Midterm congressional elections will be lively this year. Conditions are ripe for tax and spending initiatives and numerous recall elections are also on the popular agenda. Budget deficits, rising taxation and runaway spending are factors leading to tax and spending limitations. Anger at the federal government sometimes gets played out at the state and local level where people can air their views in the local media and have greater influence on budgets, tax levies and spending.
The combination of denied credit, deeper debt, harsh taxation…led the discontented to suspect a conspiracy by the moneyed interests of the country to enslave them in a web of economic servitude.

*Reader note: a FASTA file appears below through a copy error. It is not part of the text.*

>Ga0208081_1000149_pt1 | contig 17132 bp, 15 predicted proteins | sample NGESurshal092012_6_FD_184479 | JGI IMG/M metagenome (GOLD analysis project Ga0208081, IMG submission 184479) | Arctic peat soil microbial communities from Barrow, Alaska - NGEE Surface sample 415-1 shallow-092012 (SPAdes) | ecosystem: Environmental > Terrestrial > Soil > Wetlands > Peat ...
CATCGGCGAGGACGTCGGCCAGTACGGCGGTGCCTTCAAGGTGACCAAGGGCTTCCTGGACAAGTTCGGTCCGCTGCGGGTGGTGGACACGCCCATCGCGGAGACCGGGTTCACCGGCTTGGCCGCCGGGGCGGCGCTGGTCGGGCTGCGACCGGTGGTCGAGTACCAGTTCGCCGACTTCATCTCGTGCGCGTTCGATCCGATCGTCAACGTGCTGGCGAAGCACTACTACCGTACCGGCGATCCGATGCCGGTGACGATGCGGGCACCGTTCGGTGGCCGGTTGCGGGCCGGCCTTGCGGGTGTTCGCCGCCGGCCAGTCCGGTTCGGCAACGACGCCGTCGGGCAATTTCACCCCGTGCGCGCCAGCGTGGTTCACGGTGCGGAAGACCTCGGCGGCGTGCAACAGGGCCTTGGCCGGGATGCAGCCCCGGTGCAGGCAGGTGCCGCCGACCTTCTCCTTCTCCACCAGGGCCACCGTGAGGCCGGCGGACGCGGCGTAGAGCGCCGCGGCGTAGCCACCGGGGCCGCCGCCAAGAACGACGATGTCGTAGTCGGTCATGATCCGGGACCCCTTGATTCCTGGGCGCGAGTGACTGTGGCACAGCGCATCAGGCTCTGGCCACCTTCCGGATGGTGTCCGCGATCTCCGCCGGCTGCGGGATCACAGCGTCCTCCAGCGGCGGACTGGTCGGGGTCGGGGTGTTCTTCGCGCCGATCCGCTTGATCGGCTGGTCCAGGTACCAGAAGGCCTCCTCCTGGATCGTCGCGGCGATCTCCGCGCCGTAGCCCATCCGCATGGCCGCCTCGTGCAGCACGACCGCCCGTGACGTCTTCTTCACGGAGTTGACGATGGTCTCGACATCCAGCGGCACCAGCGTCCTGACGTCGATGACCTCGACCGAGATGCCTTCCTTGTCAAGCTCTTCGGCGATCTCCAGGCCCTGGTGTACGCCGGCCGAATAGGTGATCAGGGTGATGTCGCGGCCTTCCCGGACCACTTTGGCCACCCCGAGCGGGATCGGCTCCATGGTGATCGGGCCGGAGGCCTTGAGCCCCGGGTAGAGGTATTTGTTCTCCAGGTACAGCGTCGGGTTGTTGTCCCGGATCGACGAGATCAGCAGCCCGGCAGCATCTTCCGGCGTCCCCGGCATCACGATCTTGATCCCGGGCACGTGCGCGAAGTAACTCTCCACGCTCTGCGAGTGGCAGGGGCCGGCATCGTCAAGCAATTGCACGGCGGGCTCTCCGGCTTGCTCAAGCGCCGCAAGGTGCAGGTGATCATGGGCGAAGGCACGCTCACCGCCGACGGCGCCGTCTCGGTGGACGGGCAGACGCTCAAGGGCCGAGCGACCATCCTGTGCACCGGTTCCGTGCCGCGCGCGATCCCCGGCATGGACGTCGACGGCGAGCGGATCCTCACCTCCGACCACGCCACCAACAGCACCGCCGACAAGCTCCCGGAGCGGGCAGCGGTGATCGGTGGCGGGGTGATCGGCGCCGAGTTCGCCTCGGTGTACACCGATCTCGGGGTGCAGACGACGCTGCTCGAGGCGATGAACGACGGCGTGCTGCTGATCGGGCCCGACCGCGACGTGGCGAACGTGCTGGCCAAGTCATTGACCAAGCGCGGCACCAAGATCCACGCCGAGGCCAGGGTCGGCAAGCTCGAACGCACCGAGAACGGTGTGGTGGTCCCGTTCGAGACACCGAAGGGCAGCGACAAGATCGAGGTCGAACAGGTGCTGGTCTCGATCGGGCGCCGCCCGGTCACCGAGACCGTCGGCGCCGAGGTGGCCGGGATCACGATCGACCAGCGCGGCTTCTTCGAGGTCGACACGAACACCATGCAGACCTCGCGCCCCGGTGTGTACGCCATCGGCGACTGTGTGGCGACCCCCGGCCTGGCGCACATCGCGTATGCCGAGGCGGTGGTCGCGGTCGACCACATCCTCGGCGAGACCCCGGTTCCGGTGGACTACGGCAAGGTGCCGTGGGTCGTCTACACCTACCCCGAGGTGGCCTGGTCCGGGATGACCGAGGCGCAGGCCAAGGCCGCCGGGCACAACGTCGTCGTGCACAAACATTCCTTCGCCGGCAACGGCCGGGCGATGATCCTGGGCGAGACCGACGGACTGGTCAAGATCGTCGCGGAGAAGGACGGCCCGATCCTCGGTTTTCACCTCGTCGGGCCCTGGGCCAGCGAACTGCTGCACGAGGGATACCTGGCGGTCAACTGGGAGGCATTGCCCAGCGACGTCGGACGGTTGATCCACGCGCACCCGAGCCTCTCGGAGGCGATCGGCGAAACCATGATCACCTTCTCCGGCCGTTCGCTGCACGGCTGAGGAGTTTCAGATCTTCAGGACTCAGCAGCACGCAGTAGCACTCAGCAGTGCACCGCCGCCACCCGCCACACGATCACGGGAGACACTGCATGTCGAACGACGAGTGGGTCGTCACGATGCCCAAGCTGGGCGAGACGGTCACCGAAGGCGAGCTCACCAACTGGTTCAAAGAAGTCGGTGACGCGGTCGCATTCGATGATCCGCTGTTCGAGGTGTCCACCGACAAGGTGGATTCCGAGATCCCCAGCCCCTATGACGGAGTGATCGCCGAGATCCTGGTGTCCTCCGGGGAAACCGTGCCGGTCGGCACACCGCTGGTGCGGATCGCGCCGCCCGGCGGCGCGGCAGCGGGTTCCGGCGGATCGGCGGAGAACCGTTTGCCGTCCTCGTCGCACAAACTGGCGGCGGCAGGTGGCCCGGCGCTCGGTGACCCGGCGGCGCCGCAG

(From David Schmidt, on the rise of the initiative and referendum movement in the 1880’s. Citizen Lawmakers: The Ballot Initiative Revolution, Temple University Press, 1991)
The same characteristics that showed up in the 1970’s and today were present in the original initiative movement. Indebted farmers and frontiersmen who had moved out west felt that they were subject to the special interests of industrialist bankers, railroad barons and land speculators. The boom and bust cycles of westward development left a rift between the farmers and frontiersmen and the groups that they saw as the exploiters. It was the farmer’s belief that these greedy influences had corrupted the legislatures and that they were being taxed to help those special interests.